2 min read
Posted on 04.10.15
  • 2 min read
  • Posted on 04.10.15
  • Filed under
  • data
  • IT solutions
  • GIS

New York City Mayor Michael Bloomberg once said "there is no better way to improve the lives of billions of people around the world than to improve the way cities work." City government is called upon to deliver vital services despite limited resources. Therefore, it is critical for the expenditure of City resources to be driven primarily by data-supported decisions instead of perfunctorily dividing everything twenty-eight ways.

Taking that into consideration, Mayor Slay directed the City's IT Department (ITSA) to allocate funding in the upcoming budget to find IT solutions that will better connect operating departments to one another. This will mean working with global information system (GIS) software to streamline workflows, moving paper-based divisions into the twenty-first century.

Operating departments will use central database to track their daily work. Right now, the various departments track and maintain their individual data using disparate systems that typically do not communicate with one another. This new GIS tool would allow each department to utilize the same system and seamlessly share and access data geocoded by address.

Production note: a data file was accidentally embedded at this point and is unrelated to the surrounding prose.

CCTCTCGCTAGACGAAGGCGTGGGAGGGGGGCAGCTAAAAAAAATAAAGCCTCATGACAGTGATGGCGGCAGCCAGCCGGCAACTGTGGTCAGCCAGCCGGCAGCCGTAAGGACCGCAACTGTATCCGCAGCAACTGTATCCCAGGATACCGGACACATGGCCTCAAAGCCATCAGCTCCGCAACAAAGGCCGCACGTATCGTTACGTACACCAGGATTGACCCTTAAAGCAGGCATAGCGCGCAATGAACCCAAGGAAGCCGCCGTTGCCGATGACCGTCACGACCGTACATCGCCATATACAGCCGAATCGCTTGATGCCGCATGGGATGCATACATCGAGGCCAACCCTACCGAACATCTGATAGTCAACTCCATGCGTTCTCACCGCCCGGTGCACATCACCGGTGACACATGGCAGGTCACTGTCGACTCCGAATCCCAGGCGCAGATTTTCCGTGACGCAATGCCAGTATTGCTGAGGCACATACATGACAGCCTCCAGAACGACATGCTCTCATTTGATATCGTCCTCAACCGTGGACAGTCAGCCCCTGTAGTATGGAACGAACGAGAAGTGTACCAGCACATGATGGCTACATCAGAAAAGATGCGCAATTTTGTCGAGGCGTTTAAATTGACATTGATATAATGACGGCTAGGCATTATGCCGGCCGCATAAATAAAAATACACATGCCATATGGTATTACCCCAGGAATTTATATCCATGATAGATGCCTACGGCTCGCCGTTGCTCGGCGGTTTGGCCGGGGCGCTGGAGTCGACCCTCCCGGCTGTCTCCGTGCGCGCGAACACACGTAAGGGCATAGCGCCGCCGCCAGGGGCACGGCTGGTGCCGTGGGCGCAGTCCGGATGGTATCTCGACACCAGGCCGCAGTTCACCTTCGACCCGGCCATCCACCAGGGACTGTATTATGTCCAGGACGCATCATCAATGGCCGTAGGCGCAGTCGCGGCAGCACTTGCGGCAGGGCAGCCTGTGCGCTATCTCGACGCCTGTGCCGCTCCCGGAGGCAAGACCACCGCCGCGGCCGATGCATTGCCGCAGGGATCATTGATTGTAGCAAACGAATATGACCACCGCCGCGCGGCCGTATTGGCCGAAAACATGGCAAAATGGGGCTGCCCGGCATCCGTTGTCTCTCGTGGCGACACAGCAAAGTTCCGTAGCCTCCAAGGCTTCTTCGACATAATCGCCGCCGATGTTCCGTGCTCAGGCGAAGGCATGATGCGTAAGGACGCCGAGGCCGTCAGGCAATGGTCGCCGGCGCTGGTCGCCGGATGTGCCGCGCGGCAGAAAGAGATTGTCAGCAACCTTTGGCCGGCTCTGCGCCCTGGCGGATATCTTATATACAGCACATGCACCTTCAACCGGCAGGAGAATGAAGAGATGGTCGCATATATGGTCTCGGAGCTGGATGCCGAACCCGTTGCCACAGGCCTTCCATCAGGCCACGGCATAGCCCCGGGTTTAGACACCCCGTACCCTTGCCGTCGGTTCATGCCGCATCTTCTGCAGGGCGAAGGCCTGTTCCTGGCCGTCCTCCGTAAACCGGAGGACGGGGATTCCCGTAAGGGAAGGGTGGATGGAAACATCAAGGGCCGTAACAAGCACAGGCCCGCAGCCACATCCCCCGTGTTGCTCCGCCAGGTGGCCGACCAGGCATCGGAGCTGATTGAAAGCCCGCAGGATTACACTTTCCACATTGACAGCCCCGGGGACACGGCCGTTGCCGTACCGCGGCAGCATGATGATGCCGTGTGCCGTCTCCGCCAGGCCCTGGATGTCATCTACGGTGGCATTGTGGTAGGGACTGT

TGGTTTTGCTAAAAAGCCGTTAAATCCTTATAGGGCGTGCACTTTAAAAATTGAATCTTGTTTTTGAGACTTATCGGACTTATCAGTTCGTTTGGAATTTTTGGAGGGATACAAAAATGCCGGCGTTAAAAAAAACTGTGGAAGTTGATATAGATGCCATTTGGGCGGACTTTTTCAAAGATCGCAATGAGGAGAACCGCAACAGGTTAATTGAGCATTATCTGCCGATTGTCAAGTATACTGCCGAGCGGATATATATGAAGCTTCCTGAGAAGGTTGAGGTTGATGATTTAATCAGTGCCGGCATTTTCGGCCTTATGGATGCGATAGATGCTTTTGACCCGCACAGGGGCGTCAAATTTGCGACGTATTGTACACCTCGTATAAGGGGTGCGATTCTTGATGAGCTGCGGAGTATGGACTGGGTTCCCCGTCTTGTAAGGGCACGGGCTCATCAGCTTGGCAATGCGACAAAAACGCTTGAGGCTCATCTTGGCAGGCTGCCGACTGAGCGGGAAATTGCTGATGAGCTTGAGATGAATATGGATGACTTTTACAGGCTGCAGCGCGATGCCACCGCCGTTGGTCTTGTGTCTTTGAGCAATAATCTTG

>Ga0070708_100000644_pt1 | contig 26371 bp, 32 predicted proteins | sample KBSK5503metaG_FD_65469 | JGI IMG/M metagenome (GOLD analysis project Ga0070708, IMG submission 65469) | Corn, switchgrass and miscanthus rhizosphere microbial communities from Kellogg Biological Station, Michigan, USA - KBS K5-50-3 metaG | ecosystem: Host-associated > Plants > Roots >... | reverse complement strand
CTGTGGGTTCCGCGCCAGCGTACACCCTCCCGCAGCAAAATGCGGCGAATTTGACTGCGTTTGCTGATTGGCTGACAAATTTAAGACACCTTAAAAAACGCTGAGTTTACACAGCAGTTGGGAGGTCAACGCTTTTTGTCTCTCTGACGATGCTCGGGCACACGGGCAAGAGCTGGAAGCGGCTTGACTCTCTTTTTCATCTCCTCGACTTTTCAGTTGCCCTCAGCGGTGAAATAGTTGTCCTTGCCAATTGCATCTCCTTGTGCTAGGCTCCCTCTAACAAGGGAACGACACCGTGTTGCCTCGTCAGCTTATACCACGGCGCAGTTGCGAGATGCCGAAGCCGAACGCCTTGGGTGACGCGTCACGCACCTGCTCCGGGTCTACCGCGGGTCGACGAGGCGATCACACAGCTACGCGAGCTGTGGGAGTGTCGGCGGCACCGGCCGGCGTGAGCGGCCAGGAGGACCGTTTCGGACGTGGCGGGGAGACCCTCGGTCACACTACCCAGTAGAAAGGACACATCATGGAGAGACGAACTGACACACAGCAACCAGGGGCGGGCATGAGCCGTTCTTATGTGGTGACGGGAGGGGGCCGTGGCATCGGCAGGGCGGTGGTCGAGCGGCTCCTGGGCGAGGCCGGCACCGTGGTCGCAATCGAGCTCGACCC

For example, the police department could check for valid excise or liquor license permits, health code violations, building code violations, valid building permits, Citizen Service complaints, etc. by address. Now, to find all of that data, the police department would need to make an indefinite number of phone calls. The new system would allow that information to be at any departments' finger tips.

Additionally, the City could use this data to find trends. Do neighborhoods experiencing increased crime also suffer from delinquent personal property taxes or building code violations? It would take weeks to evaluate that data now. The new database would provide that information instantaneously.

There is always another pothole to fill, parade to marshal, or City park to mow. There are buildings to inspect, health codes to uphold, and licenses to renew. Getting all of this done, and done well, is time consuming. And, all of this data accumulates quickly.

More simply put: The work of City government never stops. And, it's been "never stopping" for the last 251 years. Simplifying the process of collecting, assessing, and using the masses of information that are collected daily will make St. Louis a smarter, more responsive, and more data-driven city.